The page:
- The entrance costs about 3,50 dollars (70 pesos).
- You won’t get a guide and there aren’t a lot of signs with infos around the site. So bring a guidebook or inform yourself before your visit.
- The beach is not open everyday – it depends on the weather, wind and currents. Although we visited on a calm and sunny day, the currents were strong and the beach was closed for visitors. But do bring your swimming gear, just in case 😉
4. Feed pelicans with the locals
Unfortunately it seems this isn’t possible anymore in 2022. The stretch of beach that was formerly publicly accessible and used by locals has been closed. Back in 2017 the local fishermen used to bring their leftover bait and served it to the pelicans – close to pelican house in the South of Tulum. And the pelicans had learned about this and usually gathered there in dozens.
We’re sorry to say that this isn’t accessible anymore, but that’s what comes with change. And one thing is for sure – Tulum is changing in rapid pace all the time.
5. Stay at the beach during a thunderstorm and watch a rainbow
Ok, this is a lucky one – but even in winter (January) the weather won’t be perfect all the time! In summer it’s more common to have thunderstorms rolling in from the Gulf of Mexico, but even in winter it rarely stays clear and sunny all day long.
So don’t go running back to your room with all the tourists, but stay at the beach and find a nice spot. You’ll be practically alone and if you’re lucky you’ll even see a rainbow!
This beach is right in front of the “La Zebra” in Tulum
These were our 5 To Do’s when in Tulum.
Before you get to do these we also want to give you a few basic infos about Tulum (how to get around, where to eat, etc.)
How to travel around Tulum
Rent a car (instead of a bike)
This brings us to our most important tip: Don’t make the mistake to go to Tulum without a car. (Unless of course you only want to stay in your hotel and eat hotel food all day long). The stretch of beach alongside the hotel zone is longer then you might think! And this is where all the shops and restaurants are.
We saw a lot of people riding their bikes to get to Tulum Pueblo (the city) from the hotel zone at the beach by bike and it didn’t look like fun. Why? A) the streets are a “holey” mess and B) the heat makes this rather uncomfortable (even in winter).
Your own car will save you a lot of money (and waiting time) for taxis in Tulum. We overheard one of our hotel guests complaining after he had waited for a taxi more than 20 minutes to go to dinner. You also can’t really do the turtle snorkelling in Akumal, the Cenote visit or get to Sian Kaan without a car… (unless you want to book a tour, which means you’ll be stuck in a group).
This street isn’t really made for bikes (it’s narrow, has a lot of traffic and holes – and goes for miles and miles!).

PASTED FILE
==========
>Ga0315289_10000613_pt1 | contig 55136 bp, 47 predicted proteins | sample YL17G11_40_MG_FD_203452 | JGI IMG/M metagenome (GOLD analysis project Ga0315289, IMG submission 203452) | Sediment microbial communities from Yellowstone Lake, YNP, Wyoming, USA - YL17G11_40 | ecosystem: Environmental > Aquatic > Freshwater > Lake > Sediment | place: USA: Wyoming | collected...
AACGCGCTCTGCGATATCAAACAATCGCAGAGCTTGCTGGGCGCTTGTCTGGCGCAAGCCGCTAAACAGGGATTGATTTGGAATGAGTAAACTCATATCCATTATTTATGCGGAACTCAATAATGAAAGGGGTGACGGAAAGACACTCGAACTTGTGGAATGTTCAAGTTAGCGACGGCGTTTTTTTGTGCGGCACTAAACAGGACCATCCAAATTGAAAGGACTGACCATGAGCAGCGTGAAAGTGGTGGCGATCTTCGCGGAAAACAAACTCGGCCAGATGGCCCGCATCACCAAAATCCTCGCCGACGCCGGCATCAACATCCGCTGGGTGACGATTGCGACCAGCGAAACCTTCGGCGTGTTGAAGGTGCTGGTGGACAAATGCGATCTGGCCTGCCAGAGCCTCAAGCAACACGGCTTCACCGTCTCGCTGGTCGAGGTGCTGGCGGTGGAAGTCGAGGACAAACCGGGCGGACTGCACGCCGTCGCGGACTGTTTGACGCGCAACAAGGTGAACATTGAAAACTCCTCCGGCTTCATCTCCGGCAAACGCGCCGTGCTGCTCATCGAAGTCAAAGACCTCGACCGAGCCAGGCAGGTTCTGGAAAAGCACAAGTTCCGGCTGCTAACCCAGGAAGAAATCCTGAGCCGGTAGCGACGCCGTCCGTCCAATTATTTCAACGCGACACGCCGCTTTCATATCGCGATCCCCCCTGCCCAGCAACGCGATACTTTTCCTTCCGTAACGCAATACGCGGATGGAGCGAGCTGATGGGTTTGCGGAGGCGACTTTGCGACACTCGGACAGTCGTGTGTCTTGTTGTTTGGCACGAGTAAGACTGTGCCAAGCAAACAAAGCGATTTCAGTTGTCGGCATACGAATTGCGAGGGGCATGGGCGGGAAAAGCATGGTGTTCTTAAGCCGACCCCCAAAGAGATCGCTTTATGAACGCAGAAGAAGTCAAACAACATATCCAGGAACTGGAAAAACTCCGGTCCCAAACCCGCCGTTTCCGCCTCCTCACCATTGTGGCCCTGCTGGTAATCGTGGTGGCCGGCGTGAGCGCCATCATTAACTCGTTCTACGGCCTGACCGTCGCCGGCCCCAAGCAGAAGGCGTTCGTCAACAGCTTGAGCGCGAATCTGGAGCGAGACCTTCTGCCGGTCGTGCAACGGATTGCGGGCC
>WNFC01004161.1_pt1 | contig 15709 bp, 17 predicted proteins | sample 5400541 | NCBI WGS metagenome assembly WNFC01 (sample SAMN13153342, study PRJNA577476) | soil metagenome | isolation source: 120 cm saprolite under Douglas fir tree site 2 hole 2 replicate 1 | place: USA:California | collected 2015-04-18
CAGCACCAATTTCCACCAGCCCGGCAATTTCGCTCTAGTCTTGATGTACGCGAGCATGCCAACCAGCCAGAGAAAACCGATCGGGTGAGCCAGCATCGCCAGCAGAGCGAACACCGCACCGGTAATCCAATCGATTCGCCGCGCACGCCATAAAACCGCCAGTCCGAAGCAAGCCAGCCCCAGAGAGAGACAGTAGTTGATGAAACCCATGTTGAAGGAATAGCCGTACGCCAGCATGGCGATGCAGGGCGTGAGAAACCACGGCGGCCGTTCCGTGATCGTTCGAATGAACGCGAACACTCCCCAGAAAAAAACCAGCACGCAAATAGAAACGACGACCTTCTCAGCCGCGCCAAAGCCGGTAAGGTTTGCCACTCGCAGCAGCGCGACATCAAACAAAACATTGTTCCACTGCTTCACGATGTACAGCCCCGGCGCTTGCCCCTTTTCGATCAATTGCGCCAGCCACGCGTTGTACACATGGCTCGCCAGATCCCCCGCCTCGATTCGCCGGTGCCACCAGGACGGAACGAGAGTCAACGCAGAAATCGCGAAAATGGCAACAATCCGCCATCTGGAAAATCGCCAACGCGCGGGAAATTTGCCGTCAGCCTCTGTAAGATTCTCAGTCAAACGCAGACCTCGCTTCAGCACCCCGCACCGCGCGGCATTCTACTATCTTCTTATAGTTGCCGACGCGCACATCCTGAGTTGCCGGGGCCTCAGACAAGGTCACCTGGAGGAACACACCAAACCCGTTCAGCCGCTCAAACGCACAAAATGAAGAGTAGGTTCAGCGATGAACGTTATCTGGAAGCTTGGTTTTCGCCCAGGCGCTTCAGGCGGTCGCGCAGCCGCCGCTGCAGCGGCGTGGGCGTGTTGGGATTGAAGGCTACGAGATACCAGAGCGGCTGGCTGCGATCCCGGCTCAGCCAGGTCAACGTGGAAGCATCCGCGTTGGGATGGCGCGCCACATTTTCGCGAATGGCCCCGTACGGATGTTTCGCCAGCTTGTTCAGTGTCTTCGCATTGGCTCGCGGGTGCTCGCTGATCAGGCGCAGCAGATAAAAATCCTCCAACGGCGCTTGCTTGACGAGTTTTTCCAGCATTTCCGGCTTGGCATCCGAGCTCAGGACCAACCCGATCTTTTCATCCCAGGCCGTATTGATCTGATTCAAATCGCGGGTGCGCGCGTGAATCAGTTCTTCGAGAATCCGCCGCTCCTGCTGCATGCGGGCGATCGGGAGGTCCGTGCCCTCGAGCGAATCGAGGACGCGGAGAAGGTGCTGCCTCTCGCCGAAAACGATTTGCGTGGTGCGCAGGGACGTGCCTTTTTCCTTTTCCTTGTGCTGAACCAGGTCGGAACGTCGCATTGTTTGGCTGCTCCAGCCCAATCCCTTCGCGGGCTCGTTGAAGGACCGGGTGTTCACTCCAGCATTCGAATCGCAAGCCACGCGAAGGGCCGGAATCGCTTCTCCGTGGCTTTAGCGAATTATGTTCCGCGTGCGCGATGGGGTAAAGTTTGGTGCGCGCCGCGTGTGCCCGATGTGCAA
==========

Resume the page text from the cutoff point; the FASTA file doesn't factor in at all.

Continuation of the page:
Our rental car in Mexico – we did a whole road trip around the Yucatán peninsula with it!
Renting a car from Cancún airport is really cheap (we paid just 150 dollars for 8 days) – if you book it online in advance! And make sure that you have a fully comprehensive insurance upon booking. Otherwise you’ll have to pay the insurance at the local rental shop which is way more expensive.
Restaurant tips for Tulum
- Veggie Dinner at Restaurare:
Most definitely eat a vegetarian dinner at “Restaurare” (Carretera Tulum Boca-Paila Km 6, Ejido Jose Maria Pino Suarez, 77780 Tulum) and order the Coconut Ceviche – it’s divine!
- Brunch at Tunich
Sleep in & Eat brunch at “Tunich” (we recommend the Blueberry Pancakes and the Eggs Benedict without bacon). They serve breakfast all day, fresh squeezed juices (and even have wifi) 😉
- Fancy vegan 5 course dinner at Kin Toh:
Lounge in the giant hammocks and have a vegan dinner at “Kin Toh“, the fine dining restaurant of the Azulik Resort. (Check our blogpost about the Azulik hotel as well – it’s one of the most beautiful hotels we have ever stayed in). We recommend to climb up to one of the look out spots in the restaurant, that look like bird’s nests. They are located in the floor above the restaurant level and you can watch the stars over a glass of wine.
What we didn’t manage to squeeze in, but could be worth a trip if you stay in Tulum longer:
- Drive down to Sian Ka’an natural reserve to watch unspoiled nature, animals, or even make a day tour with a guide.
- Visit the Spider Monkey Sanctuary at the Jungle Place.
- Reserve a table at “Hartwood“, but do it well in advance – it’s super hyped and booked out.
We found this hidden beach on the way to the Tulum ruins.
So make sure to stop your car once in a while alongside the road (where possible – we hear it’s getting more challenging to find parking spots in Tulum).
We hope you enjoyed this short list of To Do’s for a visit of Tulum.
If you’re searching for a hotel, make sure to check our blogpost about the most romantic hotel we’ve ever stayed in!